Centor’s presentation, titled “Learning How to Think Like a Physician,” focused on the sometimes problematic ways doctors assimilate and analyze information to make diagnoses. He told the audience of students, faculty and residents about some common mistakes physicians run into when they encounter a patient whose symptoms and test results are difficult to explain.

Centor warned against manipulating diagnoses by choosing to ignore facts that conflict with your understanding of what’s wrong with a patient. Physicians, he cautioned, who often work long hours and see dozens of patients, can sometimes fail to take the time to gather enough information about each individual patient to make sure their diagnoses is correct.

Centor presented anecdotes of patients he has seen throughout his career, and asked the audience to guess their diagnosis. He went on to reveal how an undiscovered or unlooked-for piece of information altered the diagnosis drastically.

By Jack Carmichael

25
2015

Class of 99’s Bob Feezor returns to campus as HM Lee Lecturer

Robert J. Feezor, M’99

During his return to Campus, Bob Feezor, M’99, stopped by the Egyptian Building and recalled how he’d taken his Boards in the Baruch Auditorium’s narrow seats. Seeing the school’s new facilities, he said, “makes me want to be a student again.”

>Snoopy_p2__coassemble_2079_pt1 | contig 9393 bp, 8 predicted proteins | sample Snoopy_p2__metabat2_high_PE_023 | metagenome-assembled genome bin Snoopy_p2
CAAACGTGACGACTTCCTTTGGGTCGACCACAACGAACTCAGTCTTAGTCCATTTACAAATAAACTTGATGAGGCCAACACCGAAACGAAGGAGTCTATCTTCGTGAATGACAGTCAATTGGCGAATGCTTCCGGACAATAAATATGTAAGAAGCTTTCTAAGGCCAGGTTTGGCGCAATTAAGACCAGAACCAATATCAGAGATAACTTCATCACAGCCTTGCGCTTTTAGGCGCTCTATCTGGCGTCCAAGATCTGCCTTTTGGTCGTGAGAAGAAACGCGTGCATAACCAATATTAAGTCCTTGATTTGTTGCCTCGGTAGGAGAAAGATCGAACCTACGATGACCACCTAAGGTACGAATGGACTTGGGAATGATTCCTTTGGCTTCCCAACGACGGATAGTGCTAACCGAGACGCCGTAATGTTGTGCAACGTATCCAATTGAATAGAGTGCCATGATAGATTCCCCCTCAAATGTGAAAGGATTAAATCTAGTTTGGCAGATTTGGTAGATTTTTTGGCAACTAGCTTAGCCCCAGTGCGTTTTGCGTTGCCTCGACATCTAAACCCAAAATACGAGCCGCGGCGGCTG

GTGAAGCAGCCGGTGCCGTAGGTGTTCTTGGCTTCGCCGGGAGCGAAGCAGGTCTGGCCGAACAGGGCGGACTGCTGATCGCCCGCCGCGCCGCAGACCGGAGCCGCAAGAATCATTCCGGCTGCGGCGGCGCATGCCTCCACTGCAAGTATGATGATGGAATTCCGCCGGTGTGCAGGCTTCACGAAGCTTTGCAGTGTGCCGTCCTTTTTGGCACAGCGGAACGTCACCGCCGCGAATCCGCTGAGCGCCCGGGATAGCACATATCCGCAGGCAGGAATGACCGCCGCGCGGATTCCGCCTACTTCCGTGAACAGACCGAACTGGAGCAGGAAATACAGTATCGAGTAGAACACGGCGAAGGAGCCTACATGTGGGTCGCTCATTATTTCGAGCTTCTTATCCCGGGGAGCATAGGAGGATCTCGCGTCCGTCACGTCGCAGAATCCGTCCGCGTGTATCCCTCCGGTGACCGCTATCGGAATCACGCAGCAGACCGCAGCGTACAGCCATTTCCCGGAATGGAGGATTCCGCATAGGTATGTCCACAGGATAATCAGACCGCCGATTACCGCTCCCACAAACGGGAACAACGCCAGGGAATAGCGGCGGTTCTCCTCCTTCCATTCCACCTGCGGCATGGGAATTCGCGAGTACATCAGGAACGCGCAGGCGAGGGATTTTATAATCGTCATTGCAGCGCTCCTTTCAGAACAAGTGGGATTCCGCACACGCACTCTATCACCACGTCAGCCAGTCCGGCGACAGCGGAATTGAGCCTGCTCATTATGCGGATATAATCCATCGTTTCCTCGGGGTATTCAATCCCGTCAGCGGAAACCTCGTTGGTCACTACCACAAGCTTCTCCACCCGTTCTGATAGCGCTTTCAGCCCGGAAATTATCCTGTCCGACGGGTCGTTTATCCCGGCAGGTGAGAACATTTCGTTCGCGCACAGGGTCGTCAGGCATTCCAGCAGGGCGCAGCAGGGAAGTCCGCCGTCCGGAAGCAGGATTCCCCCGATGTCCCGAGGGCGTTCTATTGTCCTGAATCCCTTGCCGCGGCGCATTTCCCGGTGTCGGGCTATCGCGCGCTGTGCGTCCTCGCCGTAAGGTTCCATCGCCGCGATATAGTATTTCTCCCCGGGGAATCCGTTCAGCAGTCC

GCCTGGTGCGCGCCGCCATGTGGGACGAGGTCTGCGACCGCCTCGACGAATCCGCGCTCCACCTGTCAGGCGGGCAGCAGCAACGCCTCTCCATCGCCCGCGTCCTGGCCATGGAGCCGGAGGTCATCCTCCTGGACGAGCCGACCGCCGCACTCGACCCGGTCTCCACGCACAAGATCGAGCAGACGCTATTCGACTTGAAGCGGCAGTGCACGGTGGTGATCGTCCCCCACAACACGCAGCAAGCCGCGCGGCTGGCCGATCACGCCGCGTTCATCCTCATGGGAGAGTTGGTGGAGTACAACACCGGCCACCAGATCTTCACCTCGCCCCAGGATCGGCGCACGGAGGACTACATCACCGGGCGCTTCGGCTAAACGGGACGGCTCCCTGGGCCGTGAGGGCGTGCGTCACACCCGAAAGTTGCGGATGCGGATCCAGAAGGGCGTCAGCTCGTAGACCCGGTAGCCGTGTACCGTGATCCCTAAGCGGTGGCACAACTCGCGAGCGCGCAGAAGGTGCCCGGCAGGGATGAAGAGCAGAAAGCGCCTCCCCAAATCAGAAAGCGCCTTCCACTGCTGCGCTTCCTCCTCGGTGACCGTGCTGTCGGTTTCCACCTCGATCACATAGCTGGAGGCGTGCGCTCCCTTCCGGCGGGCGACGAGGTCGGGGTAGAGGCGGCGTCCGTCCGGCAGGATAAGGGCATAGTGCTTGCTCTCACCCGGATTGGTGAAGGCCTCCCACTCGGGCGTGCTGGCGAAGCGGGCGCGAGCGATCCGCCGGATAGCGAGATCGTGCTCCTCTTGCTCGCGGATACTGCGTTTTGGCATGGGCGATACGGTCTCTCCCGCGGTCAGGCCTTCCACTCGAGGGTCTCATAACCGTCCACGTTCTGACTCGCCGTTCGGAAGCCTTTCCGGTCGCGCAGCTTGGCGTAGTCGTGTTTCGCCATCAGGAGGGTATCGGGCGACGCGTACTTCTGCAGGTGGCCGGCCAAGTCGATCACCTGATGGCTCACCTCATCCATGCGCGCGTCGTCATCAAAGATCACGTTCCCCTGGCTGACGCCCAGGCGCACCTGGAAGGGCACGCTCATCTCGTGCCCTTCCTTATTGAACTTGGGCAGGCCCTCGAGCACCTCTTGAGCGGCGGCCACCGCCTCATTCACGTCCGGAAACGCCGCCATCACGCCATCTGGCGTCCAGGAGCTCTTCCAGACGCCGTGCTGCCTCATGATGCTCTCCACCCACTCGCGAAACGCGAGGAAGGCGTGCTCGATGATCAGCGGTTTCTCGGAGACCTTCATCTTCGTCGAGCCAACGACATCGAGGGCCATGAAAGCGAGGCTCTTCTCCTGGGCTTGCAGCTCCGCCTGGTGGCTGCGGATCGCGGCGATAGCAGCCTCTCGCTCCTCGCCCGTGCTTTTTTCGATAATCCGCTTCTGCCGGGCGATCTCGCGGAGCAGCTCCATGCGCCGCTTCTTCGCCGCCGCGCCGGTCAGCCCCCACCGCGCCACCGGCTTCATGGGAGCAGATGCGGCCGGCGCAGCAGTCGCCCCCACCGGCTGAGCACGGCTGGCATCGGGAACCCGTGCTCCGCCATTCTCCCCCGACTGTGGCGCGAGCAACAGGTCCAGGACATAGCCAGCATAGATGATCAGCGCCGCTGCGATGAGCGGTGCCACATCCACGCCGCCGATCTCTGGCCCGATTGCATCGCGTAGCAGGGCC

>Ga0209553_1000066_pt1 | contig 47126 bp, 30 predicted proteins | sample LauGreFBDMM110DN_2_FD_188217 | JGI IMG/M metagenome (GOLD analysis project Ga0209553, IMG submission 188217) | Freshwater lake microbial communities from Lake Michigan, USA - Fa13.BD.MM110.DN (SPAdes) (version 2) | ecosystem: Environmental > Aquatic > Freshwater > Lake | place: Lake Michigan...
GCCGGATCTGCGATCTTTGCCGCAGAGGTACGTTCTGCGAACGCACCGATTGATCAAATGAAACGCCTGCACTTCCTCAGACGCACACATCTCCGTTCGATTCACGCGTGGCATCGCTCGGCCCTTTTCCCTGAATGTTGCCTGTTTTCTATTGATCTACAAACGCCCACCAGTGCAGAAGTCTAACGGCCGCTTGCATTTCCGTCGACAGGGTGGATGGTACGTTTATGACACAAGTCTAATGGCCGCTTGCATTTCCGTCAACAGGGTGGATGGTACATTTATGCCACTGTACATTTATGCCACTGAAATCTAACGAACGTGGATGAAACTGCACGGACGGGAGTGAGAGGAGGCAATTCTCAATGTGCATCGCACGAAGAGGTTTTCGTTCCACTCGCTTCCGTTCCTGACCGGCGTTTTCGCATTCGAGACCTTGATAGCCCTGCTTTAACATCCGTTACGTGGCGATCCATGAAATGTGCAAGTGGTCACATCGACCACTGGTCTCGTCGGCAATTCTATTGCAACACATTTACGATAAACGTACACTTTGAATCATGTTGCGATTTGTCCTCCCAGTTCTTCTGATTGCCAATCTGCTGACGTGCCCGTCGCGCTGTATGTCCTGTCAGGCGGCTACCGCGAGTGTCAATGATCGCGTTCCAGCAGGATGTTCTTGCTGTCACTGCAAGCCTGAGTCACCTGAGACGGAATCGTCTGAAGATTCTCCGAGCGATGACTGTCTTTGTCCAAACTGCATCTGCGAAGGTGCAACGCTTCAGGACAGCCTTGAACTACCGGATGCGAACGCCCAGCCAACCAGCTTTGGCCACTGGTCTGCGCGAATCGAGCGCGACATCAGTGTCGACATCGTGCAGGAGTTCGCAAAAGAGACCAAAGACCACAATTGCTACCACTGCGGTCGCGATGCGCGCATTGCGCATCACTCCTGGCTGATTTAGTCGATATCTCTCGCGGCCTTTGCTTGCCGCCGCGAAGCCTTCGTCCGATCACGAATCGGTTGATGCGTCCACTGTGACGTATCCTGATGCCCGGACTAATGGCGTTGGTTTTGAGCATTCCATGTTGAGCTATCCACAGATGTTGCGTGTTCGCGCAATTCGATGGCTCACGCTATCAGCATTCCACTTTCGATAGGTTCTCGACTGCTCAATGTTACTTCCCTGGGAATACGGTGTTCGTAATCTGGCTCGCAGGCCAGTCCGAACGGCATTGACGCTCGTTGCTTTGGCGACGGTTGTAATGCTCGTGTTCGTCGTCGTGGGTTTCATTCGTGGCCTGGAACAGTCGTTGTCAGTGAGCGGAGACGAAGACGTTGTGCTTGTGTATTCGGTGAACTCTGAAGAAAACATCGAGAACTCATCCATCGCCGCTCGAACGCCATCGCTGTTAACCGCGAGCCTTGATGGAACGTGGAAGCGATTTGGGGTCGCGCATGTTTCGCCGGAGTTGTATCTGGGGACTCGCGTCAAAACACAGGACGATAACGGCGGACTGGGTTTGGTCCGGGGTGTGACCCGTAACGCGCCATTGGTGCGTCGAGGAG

For Robert J. Feezor, M’99, serving as the H.M. Lee Lecturer is not only a professional honor.

“It’s the highest personal privilege,” he says.

To explain, Feezor points to three pivotal years. 1999, when he earned his medical degree. 1973, when he was born in West Hospital. And 1964, when his father, Bill Feezor, became the 40th kidney transplant patient of H.M. Lee, M.D., H’61, and David Hume, M.D., the pioneering surgeons for whom the Hume-Lee Transplant Center is named.

When Feezor was invited to serve as the H. M. Lee Lecturer, it was a special moment. “I’m not an overly emotional person, but when I heard from [vascular surgery chair] Mark Levy,” he pauses for the right word, “it means a lot.”

H.M. Lee, M.D., H’61

H. M. Lee, M.D., H’61, was an internationally renowned pioneer in organ transplantation and a former professor and chairman in the Division of Vascular and Transplant Surgery.

As a second-year medical student, he had the chance to meet Lee. Feezor was doing an elective on the ethics of organ transplantation and asked to speak with the surgeon, who not only gave him his perspective on the topic, but remembered the elder Feezor. “He described him to a T,” said Feezor, who recalls that Lee even pulled out old records on his father that had Lee’s penciled-in notes filling the margins.